From: Homeless
Date: 06 Aug 00 - 12:51 AM

I just got back from my "lesson" dance. Got there early and helped set up all the hardware. Had about a thousand questions for jeffrey (tonight's sound man). He kept telling me that I was too worried about it. I ended up taking a page full of notes to start with. Then once the band started the sound check we'd go out to the middle of the hall and he'd ask what I thought. I'd tell him that the banjo seemed a bit quiet or something similar and he'd tell me to go fix it.

We were plagued by a bit of feedback that kept trying to sneak in - we thought from the guitar (either the monitor reflecting off the guitar face into the mic, or the mic picking up feedback from the strings). At the break we found out that it was being caused by the ceiling fan over the stage. By the second half of the night, jeffrey was confident that I could handle the sound and he went off to dance. So my first lesson in sound ended with trial by fire.

Next month I'm on my own. Should be interesting. I've been assured that one of the fiddlers next month has been doing this for years and if I have any questions or problems to just ask him.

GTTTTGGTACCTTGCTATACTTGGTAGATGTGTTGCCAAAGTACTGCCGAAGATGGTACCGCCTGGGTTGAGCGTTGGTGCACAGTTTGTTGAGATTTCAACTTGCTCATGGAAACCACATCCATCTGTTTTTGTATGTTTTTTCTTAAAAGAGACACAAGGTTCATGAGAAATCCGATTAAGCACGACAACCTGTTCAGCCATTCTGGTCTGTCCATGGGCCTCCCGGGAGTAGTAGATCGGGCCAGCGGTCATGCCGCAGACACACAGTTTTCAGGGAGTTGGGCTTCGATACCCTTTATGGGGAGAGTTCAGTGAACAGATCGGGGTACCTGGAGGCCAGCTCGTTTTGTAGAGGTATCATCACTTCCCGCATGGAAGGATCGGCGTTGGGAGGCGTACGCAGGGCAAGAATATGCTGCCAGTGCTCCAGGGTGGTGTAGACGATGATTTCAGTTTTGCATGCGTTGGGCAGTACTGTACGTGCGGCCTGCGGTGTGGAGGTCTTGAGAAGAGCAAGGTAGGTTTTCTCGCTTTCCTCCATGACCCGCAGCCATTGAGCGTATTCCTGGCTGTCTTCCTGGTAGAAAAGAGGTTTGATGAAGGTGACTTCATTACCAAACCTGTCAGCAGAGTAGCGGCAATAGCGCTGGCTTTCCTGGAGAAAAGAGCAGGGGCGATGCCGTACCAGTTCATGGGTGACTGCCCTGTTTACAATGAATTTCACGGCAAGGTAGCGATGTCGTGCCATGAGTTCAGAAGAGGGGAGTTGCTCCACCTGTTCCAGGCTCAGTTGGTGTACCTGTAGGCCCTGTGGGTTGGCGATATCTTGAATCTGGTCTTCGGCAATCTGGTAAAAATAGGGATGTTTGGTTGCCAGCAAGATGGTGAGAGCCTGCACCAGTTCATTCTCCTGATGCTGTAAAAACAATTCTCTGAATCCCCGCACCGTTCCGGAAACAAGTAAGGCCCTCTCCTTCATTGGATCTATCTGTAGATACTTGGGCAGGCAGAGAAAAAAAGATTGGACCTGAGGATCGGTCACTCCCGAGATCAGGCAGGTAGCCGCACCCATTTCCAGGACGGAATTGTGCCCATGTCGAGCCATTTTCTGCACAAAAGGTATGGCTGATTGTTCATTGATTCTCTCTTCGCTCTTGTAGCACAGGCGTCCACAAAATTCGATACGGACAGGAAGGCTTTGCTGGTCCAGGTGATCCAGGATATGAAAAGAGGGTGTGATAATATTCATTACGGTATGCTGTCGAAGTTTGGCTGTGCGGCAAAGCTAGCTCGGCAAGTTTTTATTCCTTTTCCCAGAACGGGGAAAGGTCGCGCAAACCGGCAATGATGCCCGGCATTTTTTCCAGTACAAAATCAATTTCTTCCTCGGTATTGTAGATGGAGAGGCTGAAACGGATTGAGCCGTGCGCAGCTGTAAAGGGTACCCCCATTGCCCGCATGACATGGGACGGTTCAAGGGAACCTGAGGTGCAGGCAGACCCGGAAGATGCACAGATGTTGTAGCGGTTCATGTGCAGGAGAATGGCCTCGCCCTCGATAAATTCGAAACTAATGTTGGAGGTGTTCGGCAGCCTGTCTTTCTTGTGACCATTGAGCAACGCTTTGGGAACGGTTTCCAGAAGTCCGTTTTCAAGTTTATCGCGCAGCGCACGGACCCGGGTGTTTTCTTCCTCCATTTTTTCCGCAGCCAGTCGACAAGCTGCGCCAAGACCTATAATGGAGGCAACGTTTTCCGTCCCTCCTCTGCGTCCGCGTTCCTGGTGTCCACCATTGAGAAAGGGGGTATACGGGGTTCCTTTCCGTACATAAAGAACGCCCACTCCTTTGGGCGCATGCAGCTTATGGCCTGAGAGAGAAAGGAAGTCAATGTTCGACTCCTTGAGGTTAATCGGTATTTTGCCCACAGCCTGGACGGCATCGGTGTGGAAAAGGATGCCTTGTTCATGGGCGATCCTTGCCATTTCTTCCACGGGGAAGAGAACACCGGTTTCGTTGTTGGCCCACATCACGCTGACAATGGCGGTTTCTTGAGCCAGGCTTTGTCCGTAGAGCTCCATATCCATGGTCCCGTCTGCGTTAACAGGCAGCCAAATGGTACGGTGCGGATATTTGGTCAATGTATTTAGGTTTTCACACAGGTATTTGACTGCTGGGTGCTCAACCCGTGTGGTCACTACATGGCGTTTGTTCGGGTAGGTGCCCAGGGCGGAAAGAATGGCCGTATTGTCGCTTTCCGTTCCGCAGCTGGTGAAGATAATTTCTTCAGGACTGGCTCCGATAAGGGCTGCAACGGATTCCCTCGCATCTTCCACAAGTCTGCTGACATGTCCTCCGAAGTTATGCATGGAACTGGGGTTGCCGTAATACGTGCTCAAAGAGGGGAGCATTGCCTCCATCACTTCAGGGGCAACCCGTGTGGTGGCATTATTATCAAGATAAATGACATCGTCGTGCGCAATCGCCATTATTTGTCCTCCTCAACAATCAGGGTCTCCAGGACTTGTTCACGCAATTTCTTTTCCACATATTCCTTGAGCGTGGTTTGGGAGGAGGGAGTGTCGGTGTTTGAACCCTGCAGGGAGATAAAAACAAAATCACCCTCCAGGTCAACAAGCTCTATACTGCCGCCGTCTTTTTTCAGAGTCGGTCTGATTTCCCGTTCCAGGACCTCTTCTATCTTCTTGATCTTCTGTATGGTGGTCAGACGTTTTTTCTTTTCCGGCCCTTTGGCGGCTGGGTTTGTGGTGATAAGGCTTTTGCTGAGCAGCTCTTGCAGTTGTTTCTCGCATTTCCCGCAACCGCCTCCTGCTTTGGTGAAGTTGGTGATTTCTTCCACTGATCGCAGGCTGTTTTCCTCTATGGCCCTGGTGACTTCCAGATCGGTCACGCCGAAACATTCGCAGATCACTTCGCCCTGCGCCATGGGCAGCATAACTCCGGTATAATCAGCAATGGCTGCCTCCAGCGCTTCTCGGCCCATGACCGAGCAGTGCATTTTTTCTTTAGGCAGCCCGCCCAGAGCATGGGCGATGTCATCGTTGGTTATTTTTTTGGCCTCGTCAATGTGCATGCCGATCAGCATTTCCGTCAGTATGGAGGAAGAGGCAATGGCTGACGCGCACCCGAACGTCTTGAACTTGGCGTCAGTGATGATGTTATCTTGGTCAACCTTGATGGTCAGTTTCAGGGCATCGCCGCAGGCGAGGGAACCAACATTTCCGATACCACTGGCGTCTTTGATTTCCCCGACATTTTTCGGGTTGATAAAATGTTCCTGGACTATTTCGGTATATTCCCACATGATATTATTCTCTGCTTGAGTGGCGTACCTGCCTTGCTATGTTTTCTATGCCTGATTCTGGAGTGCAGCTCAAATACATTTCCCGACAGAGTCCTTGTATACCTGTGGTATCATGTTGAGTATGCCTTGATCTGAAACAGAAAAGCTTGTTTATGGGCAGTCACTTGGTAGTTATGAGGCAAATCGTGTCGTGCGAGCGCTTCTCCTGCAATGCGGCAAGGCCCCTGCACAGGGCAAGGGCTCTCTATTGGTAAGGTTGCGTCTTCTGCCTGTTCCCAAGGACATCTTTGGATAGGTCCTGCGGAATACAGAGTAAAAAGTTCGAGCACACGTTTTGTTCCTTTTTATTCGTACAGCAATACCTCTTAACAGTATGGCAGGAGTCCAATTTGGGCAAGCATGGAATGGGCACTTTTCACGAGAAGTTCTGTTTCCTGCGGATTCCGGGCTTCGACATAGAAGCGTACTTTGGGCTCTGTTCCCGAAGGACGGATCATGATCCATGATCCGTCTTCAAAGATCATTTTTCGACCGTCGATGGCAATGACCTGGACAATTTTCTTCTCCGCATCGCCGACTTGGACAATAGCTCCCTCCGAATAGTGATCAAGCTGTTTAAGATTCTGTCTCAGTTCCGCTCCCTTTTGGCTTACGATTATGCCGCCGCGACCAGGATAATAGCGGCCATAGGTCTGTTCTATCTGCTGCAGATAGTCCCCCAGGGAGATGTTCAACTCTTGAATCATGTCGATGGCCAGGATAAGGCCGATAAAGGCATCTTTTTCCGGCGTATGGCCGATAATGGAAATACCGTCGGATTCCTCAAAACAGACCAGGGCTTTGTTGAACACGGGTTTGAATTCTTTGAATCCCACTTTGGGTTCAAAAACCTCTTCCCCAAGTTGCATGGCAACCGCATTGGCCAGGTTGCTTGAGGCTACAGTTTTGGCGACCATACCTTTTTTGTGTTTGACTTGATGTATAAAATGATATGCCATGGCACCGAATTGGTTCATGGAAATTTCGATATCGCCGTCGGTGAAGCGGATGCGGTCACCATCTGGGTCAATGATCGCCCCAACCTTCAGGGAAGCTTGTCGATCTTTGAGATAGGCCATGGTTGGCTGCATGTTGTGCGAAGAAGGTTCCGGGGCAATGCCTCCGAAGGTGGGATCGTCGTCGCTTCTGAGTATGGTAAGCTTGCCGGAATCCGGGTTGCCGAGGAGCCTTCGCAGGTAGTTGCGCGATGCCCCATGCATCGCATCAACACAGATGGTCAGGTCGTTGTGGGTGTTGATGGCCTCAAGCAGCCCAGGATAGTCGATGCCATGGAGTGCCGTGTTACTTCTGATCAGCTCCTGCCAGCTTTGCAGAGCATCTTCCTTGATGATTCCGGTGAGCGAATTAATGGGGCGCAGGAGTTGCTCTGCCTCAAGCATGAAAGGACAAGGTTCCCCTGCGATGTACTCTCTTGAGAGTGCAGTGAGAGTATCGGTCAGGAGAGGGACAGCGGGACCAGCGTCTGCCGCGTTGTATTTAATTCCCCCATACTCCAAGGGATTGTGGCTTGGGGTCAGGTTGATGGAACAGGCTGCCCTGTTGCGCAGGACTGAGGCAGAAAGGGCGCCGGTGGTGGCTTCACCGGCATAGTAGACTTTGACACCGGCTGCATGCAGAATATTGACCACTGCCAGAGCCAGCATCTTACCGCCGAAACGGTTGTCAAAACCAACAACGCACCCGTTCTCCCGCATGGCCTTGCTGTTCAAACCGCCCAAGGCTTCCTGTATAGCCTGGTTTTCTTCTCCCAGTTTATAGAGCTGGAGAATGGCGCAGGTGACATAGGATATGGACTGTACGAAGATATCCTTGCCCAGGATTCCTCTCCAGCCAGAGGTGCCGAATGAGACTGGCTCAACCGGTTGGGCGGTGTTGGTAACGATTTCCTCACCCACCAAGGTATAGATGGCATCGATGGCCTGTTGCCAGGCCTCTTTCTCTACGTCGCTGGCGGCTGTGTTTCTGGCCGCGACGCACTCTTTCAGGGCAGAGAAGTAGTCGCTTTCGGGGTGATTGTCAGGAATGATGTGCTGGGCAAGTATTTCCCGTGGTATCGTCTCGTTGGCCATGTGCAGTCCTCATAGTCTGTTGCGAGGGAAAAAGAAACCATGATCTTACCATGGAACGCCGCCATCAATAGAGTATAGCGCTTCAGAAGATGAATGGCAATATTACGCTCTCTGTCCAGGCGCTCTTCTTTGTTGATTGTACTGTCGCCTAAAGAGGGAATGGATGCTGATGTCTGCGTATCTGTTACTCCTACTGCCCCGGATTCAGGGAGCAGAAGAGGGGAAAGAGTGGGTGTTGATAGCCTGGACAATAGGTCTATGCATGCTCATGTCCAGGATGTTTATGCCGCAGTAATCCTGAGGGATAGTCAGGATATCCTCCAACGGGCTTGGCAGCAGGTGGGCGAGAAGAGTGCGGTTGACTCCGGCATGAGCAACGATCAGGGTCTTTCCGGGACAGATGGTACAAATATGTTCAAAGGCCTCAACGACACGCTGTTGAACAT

Thank you to everyone who offered me instruction or advice. It is appreciated. If you think of anything more, by all means please continue to post - I don't think I could learn too much about it.

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Subject: RE: Help: Running sound for Contra Dance
From: Homeless
Date: 18 Aug 00 - 12:08 PM

Well, it's only two weeks until I'm put on the line. Does anyone else have any good suggestions for me?

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Subject: RE: Help: Running sound for Contra Dance
From: Jacob B
Date: 18 Aug 00 - 12:48 PM

Here are eight articles about sound system operation.

One thought that hasn't been mentioned yet: The microphones you will be using are undoubtedly ones that are designed to pick up sound primarily from directly in front of them, so be sure to point them directly at the instruments they are supposed to pick up. The musicians may know this, and adjust the positions of their mikes themselves, but if they leave the mike position up to you, then you will have to point them appropriately.